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Old 09-14-2013, 05:02 AM
sandcrabnews sandcrabnews is offline
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Default FLOWER v. UNITED STATES, 407 U.S. 197 (1972)

Decided June 12, 1972

Application of 18 U.S.C. 1382, proscribing the re-entry onto a military post of a person who has been removed therefrom or ordered by an officer not to re-enter, held violative of First Amendment rights as applied when petitioner, a civilian who had previously been barred from the post was arrested after re-entry while quietly distributing leaflets on a public street extensively used by civilians as well as military personnel that runs through Fort Sam Houston, an open military post.

Certiorari granted; 452 F.2d 80, reversed and remanded.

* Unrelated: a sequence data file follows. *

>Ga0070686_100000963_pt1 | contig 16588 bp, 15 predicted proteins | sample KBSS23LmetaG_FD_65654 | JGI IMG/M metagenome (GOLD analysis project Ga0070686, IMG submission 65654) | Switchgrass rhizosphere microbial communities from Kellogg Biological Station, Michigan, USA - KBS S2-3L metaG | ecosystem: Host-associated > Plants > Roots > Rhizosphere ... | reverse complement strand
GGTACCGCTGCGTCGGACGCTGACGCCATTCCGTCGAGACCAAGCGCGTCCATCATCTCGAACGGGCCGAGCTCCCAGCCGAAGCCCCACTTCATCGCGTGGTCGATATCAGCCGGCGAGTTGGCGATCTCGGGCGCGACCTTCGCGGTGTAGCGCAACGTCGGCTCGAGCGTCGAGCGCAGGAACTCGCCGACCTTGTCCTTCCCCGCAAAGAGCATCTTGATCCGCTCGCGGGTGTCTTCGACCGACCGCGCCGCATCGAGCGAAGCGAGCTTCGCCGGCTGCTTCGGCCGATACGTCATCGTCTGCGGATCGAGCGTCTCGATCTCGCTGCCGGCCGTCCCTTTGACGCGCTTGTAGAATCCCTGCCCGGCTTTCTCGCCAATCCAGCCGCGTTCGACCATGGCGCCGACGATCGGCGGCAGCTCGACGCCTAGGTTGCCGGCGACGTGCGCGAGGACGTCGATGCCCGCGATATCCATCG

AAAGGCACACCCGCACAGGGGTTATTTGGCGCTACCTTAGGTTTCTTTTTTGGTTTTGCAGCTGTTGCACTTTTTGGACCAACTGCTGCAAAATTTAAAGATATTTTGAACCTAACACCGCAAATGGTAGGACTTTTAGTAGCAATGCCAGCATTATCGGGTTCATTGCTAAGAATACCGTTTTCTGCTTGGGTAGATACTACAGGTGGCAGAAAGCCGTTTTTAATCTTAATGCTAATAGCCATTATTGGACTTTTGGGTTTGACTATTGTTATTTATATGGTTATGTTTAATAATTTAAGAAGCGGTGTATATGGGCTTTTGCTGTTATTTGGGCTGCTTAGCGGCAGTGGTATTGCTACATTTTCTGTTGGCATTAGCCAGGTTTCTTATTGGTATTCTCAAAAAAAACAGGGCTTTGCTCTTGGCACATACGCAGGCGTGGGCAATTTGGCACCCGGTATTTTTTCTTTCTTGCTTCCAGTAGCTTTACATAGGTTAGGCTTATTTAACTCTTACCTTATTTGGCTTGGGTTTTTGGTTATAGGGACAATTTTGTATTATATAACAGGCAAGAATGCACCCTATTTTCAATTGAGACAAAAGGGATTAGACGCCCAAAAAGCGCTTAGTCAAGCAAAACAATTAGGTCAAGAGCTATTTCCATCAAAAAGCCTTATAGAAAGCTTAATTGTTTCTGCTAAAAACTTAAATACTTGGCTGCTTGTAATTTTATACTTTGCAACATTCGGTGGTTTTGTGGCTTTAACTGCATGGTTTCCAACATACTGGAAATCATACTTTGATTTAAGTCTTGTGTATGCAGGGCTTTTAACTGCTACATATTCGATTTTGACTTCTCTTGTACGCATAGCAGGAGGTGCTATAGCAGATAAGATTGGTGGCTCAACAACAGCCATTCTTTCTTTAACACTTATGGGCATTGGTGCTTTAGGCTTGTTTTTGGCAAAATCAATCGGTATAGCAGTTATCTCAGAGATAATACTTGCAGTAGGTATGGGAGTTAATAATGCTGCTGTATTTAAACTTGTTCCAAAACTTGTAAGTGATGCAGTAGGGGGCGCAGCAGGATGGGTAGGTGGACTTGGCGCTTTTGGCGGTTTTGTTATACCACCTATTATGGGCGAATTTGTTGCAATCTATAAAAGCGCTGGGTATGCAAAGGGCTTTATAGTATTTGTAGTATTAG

Petitioner John Thomas Flower, a regional "Peace Education Secretary" of the American Friends Service Committee and a civilian, was arrested by military police while quietly distributing leaflets on New Braunfels Avenue at a point within the limits of Fort Sam Houston, San Antonio, Texas. In an ensuing prosecution before the United States District Court for the Western District of Texas on charges of violating 18 U.S.C. 1382 ("Whoever reenters or is found [within a military post] after having been removed therefrom or ordered not to reenter by any officer or person in command or charge thereof - Shall be fined not more than $500 or imprisoned not more than six months, or both"), it was established that petitioner had previously been barred from the post by order of the deputy commander because of alleged participation in an attempt to distribute "unauthorized" leaflets. The District Court found that 1382 "is a valid law" and was validly applied. It sentenced petitioner to six months in prison. A divided [407 U.S. 197, 198] panel of the Court of Appeals for the Fifth Circuit affirmed. 452 F.2d 80 (CA5 1972).

We reverse. Whatever power the authorities may have to restrict general access to a military facility, see Cafeteria & Restaurant Workers v. McElroy, 367 U.S. 886 (1961), here the fort commander chose ...
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